Elinor Carucci


Elinor Carucci, Eran and I, 1998, from Closer

Elinor Carucci was born in Jerusalem in 1971 and lived and studied there until moving to New York City in 1995. Featuring a tight cast of family members, her photographs thus far, have tracked the intimate details of her life, from early adulthood through marriage and children. Her images are at turns elegant and self-implicating, blissful and full of anxiety. For many years Carucci supported herself as a belly dancer, an experience chronicled in her second book, Diary of a Dancer. She has published two other books, Closer (Chronicle Books, 2002) and Mother (Prestel, 2013). Carucci’s photographs have been collected and exhibited by major institutions worldwide, including the Museum of Modern Art in New York, the International Center of Photography, the Houston Museum of Fine Arts, the Photographer’s Gallery in London and the Haifa Museum of Art.  She is represented by Edwynn Houk Gallery.

This conversation took place in her New York City home on October 16, 2015.


MAD: You went to a school for the arts as a kid, was it in theater?

EC: I was in a music program in high school and an after-school theater program. It was very humbling. I was good enough to be admitted but once I got in I was surrounded by kids who were more talented and passionate. So I took an after school photography class in Jerusalem in a very small school a 20-something year old started, he became my teacher. Now it’s a big deal with a gallery and BFA program, and I am going to have a small retrospective there in December.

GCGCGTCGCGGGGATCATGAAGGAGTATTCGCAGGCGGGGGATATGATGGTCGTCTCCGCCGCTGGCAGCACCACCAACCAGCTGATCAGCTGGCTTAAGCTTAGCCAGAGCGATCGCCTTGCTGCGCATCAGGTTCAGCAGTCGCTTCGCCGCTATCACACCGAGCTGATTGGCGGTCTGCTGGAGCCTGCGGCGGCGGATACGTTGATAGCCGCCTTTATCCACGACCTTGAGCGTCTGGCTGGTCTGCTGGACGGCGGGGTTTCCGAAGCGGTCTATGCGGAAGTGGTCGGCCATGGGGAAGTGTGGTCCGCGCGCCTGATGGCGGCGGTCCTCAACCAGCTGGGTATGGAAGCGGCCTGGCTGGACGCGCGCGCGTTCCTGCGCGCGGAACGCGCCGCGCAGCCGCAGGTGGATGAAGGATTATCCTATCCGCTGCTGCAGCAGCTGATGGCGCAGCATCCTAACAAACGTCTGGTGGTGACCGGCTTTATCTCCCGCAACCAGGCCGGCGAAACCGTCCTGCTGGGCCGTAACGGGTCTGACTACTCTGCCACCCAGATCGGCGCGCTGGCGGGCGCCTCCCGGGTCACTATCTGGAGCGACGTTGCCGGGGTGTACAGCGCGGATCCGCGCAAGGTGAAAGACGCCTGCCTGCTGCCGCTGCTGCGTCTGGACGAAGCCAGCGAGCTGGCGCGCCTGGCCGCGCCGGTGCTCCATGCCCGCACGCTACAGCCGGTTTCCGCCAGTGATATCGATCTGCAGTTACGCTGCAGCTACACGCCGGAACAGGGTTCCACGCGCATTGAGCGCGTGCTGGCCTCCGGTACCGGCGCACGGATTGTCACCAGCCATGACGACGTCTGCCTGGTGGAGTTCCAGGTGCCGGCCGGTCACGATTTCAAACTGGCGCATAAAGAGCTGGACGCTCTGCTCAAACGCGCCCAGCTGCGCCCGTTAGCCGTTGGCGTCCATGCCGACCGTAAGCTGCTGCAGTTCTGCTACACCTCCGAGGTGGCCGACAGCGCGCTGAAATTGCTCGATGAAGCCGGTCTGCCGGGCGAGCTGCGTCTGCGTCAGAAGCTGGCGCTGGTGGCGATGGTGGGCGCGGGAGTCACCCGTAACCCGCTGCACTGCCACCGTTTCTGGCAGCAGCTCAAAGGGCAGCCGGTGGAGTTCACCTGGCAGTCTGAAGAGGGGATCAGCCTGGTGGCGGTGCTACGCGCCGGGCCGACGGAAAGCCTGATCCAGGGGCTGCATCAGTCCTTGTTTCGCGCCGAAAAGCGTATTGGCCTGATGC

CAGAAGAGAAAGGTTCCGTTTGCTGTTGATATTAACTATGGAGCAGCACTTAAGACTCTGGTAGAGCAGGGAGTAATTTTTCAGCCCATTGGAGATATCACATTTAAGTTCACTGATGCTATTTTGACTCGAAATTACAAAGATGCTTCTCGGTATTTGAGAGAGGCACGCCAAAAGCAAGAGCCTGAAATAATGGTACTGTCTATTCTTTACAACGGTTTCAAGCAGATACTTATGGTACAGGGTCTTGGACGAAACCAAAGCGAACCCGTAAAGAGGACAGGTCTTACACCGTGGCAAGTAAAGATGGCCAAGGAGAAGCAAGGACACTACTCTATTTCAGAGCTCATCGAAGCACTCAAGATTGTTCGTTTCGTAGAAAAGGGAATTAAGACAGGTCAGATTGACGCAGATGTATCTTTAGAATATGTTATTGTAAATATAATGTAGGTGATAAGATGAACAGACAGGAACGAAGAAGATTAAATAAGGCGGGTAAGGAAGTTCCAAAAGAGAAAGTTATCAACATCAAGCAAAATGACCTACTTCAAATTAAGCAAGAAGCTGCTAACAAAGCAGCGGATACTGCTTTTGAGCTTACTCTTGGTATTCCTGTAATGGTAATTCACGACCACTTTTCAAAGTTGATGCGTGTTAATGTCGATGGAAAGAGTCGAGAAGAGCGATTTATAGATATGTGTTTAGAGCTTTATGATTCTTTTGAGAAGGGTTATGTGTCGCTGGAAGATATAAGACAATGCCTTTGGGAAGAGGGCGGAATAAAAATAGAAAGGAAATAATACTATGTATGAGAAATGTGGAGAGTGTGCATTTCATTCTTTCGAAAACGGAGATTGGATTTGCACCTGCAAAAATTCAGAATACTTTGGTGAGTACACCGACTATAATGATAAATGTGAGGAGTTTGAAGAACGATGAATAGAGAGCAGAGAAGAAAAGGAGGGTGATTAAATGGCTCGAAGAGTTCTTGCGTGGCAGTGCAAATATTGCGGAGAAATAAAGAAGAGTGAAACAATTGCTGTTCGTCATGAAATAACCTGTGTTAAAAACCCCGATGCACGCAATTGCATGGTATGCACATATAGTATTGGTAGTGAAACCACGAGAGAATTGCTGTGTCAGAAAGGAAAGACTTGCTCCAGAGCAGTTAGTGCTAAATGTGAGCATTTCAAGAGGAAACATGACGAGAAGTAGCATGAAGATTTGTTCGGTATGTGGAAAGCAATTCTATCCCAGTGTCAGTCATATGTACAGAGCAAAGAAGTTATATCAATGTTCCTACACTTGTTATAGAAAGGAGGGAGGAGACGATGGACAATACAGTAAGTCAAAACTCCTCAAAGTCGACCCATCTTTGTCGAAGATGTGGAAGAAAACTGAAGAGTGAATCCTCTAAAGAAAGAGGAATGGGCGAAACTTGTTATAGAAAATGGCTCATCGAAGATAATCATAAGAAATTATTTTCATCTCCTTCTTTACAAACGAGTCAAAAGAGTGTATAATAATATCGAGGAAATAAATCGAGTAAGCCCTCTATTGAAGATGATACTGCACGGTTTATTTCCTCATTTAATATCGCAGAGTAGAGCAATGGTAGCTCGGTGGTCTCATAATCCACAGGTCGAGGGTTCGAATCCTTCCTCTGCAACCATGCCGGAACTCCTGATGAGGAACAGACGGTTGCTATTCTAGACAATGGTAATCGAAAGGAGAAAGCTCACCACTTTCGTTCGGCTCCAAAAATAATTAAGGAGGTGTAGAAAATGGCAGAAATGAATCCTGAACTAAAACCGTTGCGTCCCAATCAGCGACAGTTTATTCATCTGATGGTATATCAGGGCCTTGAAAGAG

I loved photography like I had loved nothing else before. It was also so important that my teacher encouraged me. So at 15 after 10 years of struggling in the arts, I found that I loved something and that I was good at it. I could do it all day long; it wasn’t like playing the piano, which was sometimes like a duty I had to fulfill.  It was a life-changing experience.

MAD: In your introductory essay for your book Closer you write about picking up the camera at 15. What drew you to that tool in the first place? Was there an image or photographer whose work moved you?

EC: It was the blessing of boredom. My father liked photography; he was an amateur. I was at home one afternoon with nothing to do and I picked up his camera and wondered ‘what should I photograph?’ I wondered into my mother’s bedroom and photographed her as she woke up from a nap.  Something very magical happened. It wasn’t till later when I took Avi’s photography class he showed us the work of Ansel Adams and Mary Ellen Mark who especially inspired me that I thought about other photographers.  Part of the freedom of those early days was that I was just playing; I was not comparing myself to anyone.



Elinor Carucci, Mother puts on my lipstick, 1993, from Closer

MAD: That is such a wonderful origin story. You approach you mother, who wakes up while you are photographing her and you kind of wake up artistically in that very moment. Here you are with your mom who has given life to you, and while you observe her through the camera, they dynamics of power between parent and child shifts and you are set on a new, independent path.